• And in Western NY where I live Cornell University in collaboration with NYSERDA is looking at siting the first pyrolysis plant on a dairy farm to deal with excess manure. Amongst other end uses for dairy manure biochar, we will be looking to use it to filter the wastewater from dairy production or possibly the effluents from nearby food processing companies such as yogurt or tofu manufacturing. Using biochar in this way harvests the nutrients and allows them to be cycled back into the soil for use by plants. We dubbed this kind of beneficial carbon cascade the ‘filtration to fertilizer’ approach
  • I’ve also been working with the Rochester Institute of Technology for the past several years on converting different types of food waste into biochar. Biochar made from mixed food waste may have a lot of salt or chlorine, so using it in soils may not be the best solution. Instead we’ve been looking at using it in different types of composites. I have a prototype here which is a non-plastic, compostable tray made using 20% coffee waste biochar. One could call it biodegradable but I don’t love the term biodegradable due to the negative connotations of the word ‘degrade’. Instead I prefer bioUPgradable, since biochar-based products will sequester carbon and not produce GHG emissions whether you compost it or toss it in the landfill.

Low or variable quality biochar from mixed food waste or sewage sludge is also being tested in asphalt while higher quality and more consistent biochar is starting to be used in building materials such as flooring, composite lumber, and exterior siding. This will hopefully encourage the construction industry to build vast new above-ground carbon sinks.


There are a growing number of ways biochar can help New York achieve some of the ambitious legislation that has been passed in the past year or so.  The Organics Mandate prohibiting large scale food waste from being sent to landfills is one example.  Providing additional ways to deal with food waste such as TCC, could support broader adoption.  Co-locating pyrolysis with composting operations or anaerobic digesters may make a lot of sense.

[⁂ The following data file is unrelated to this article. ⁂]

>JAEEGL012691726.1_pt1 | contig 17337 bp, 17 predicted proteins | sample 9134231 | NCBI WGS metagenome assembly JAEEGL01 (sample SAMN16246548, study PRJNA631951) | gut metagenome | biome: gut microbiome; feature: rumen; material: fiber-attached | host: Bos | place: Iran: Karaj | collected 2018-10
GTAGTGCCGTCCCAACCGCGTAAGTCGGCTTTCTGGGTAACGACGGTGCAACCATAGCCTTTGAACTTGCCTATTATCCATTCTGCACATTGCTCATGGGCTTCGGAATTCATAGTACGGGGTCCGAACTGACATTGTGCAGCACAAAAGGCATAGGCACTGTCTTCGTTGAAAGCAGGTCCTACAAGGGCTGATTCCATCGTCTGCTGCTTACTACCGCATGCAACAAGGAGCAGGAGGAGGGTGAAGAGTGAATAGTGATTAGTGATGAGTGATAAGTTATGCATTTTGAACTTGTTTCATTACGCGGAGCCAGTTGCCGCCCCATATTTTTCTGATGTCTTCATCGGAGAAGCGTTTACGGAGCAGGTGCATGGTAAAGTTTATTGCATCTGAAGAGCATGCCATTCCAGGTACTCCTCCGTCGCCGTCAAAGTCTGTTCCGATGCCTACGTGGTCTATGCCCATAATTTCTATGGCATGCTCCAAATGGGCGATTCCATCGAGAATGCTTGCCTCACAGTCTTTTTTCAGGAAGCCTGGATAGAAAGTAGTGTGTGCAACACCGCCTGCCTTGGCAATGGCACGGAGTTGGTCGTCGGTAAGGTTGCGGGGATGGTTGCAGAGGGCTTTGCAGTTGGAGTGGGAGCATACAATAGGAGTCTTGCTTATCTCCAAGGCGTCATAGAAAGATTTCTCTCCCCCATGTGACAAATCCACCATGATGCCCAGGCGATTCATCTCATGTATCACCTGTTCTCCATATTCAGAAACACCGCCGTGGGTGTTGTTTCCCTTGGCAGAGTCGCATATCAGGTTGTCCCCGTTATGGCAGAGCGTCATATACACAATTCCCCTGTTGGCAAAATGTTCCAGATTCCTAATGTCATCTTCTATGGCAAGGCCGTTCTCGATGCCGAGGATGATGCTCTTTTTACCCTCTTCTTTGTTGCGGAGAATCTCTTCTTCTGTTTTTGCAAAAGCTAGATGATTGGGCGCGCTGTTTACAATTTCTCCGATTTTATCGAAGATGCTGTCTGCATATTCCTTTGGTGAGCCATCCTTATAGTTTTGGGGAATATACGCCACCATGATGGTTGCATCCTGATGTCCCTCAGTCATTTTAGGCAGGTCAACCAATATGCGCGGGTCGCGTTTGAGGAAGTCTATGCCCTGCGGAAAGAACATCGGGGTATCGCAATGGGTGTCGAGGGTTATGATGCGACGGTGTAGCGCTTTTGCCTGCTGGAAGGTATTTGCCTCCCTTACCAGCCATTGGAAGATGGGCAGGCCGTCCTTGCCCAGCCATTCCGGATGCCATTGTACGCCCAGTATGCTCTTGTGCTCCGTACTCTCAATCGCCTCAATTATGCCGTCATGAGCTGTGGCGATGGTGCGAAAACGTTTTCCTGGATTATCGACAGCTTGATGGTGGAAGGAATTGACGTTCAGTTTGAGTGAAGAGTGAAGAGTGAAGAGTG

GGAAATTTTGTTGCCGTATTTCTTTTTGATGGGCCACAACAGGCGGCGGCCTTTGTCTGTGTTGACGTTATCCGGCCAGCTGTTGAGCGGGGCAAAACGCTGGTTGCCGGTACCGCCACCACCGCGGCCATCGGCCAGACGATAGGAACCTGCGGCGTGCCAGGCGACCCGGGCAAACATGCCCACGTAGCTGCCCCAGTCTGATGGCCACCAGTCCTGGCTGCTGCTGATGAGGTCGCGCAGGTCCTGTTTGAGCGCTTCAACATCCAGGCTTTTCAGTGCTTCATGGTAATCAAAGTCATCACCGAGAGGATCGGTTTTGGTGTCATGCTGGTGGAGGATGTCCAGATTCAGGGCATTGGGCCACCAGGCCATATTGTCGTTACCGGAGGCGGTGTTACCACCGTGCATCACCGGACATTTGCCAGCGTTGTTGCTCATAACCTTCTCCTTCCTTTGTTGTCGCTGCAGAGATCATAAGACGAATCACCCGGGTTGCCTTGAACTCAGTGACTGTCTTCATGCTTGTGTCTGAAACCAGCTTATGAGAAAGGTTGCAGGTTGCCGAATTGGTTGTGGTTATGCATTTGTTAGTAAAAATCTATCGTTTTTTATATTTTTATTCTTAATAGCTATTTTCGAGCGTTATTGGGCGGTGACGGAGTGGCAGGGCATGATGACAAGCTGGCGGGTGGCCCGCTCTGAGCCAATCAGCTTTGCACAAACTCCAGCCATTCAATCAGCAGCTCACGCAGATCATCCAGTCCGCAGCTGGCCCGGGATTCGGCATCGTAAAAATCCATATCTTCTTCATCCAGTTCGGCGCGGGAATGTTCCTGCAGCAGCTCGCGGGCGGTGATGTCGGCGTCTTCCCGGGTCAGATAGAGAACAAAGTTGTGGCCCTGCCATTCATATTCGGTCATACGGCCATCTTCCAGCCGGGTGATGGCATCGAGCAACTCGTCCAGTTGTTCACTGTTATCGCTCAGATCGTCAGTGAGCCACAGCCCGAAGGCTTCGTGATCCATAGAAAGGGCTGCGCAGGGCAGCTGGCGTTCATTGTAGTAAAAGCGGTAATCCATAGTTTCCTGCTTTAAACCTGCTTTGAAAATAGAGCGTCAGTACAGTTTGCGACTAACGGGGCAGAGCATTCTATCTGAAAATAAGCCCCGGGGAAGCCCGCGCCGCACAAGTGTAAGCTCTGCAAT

I’ve mentioned the boost to compost that adding biochar can make but there are also synergies with anaerobic digestion as well. One issue some AD operators have is managing the excess fiber or digestate.  Digestate can be used as a feedstock for biochar and help reduce volumes.  The resulting digestate biochar can be fed into the digester as a carbon source. Research has shown that this can improve the quantity and quality of methane produced making the economics of operating a biogas plant more attractive. Biochar also seems to provide a kind of buffer which helps smooths out production ups and downs which occur when the substrate mix is changed. Adding biochar can also reduce the amount of hydrogen sulfide produced which can be harsh on equipment, reducing its operating life.

Biochar can help New York achieve the aggressive yet vital goals that were set forth last year in the Climate Leadership and Community Protection Act.  That legislation committed NY to a goal of 85% reduction by 2050 with all sectors being net zero emissions by then as well. To reach net zero, those that cannot completely eliminate all emissions must offset any remaining emissions through projects that permanently remove GHG from the atmosphere. What is new and I think important that NY has done with this legislation is that they will not allow renewable energy to be used as an offset as that is already baked into the reduction goals.  There are not that many ways to permanently remove GHGs from the atmosphere. Trees can do an excellent job pulling CO2 from the atmosphere, but as we’ve seen out West and Down Under, those trees are increasingly at risk of going up in smoke and giving back all the CO2 they absorbed during their lifetime.

According to the IPCC biochar is one of only 6 technologies touted as being able to make a material difference in rebalancing atmospheric carbon levels. Half of the other suggested technologies have yet to be proven economical viable or environmentally benign. In comparison biochar production and use is safe, scalable and shovel ready. It provides multiple benefits above and beyond the ability to help mitigate and adapt to climate change as I’ve already described.